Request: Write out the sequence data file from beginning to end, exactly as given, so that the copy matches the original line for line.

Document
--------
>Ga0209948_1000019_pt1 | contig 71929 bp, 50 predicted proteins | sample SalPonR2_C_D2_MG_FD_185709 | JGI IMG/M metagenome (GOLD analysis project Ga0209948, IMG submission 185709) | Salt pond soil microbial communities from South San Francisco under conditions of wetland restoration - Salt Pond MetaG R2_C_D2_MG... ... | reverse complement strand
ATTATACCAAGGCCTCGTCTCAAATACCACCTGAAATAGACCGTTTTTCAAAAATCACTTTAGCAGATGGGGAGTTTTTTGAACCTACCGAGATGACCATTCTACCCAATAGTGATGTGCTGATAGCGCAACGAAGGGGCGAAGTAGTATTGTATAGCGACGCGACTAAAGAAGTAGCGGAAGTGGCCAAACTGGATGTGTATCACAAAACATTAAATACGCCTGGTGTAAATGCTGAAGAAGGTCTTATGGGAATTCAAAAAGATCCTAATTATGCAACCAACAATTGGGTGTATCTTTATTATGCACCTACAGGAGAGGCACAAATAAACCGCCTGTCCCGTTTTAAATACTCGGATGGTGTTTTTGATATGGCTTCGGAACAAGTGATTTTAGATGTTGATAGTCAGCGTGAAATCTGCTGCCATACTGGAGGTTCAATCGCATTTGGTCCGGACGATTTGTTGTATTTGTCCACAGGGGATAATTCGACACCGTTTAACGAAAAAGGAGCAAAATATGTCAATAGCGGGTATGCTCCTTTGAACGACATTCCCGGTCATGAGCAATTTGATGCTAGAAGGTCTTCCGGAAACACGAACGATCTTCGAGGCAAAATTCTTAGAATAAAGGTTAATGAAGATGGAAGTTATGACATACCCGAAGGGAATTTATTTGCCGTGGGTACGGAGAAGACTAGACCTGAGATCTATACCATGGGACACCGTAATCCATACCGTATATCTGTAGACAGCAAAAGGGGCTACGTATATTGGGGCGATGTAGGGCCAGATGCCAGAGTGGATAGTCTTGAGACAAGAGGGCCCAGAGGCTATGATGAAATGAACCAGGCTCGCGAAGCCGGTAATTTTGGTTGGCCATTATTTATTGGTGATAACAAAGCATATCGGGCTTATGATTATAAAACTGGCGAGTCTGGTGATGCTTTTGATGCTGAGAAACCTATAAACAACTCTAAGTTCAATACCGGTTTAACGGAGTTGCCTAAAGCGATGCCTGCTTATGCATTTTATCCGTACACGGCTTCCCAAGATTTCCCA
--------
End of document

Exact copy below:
>Ga0209948_1000019_pt1 | contig 71929 bp, 50 predicted proteins | sample SalPonR2_C_D2_MG_FD_185709 | JGI IMG/M metagenome (GOLD analysis project Ga0209948, IMG submission 185709) | Salt pond soil microbial communities from South San Francisco under conditions of wetland restoration - Salt Pond MetaG R2_C_D2_MG... ... | reverse complement strand
ATTATACCAAGGCCTCGTCTCAAATACCACCTGAAATAGACCGTTTTTCAAAAATCACTTTAGCAGATGGGGAGTTTTTTGAACCTACCGAGATGACCATTCTACCCAATAGTGATGTGCTGATAGCGCAACGAAGGGGCGAAGTAGTATTGTATAGCGACGCGACTAAAGAAGTAGCGGAAGTGGCCAAACTGGATGTGTATCACAAAACATTAAATACGCCTGGTGTAAATGCTGAAGAAGGTCTTATGGGAATTCAAAAAGATCCTAATTATGCAACCAACAATTGGGTGTATCTTTATTATGCACCTACAGGAGAGGCACAAATAAACCGCCTGTCCCGTTTTAAATACTCGGATGGTGTTTTTGATATGGCTTCGGAACAAGTGATTTTAGATGTTGATAGTCAGCGTGAAATCTGCTGCCATACTGGAGGTTCAATCGCATTTGGTCCGGACGATTTGTTGTATTTGTCCACAGGGGATAATTCGACACCGTTTAACGAAAAAGGAGCAAAATATGTCAATAGCGGGTATGCTCCTTTGAACGACATTCCCGGTCATGAGCAATTTGATGCTAGAAGGTCTTCCGGAAACACGAACGATCTTCGAGGCAAAATTCTTAGAATAAAGGTTAATGAAGATGGAAGTTATGACATACCCGAAGGGAATTTATTTGCCGTGGGTACGGAGAAGACTAGACCTGAGATCTATACCATGGGACACCGTAATCCATACCGTATATCTGTAGACAGCAAAAGGGGCTACGTATATTGGGGCGATGTAGGGCCAGATGCCAGAGTGGATAGTCTTGAGACAAGAGGGCCCAGAGGCTATGATGAAATGAACCAGGCTCGCGAAGCCGGTAATTTTGGTTGGCCATTATTTATTGGTGATAACAAAGCATATCGGGCTTATGATTATAAAACTGGCGAGTCTGGTGATGCTTTTGATGCTGAGAAACCTATAAACAACTCTAAGTTCAATACCGGTTTAACGGAGTTGCCTAAAGCGATGCCTGCTTATGCATTTTATCCGTACACGGCTTCCCAAGATTTCCCA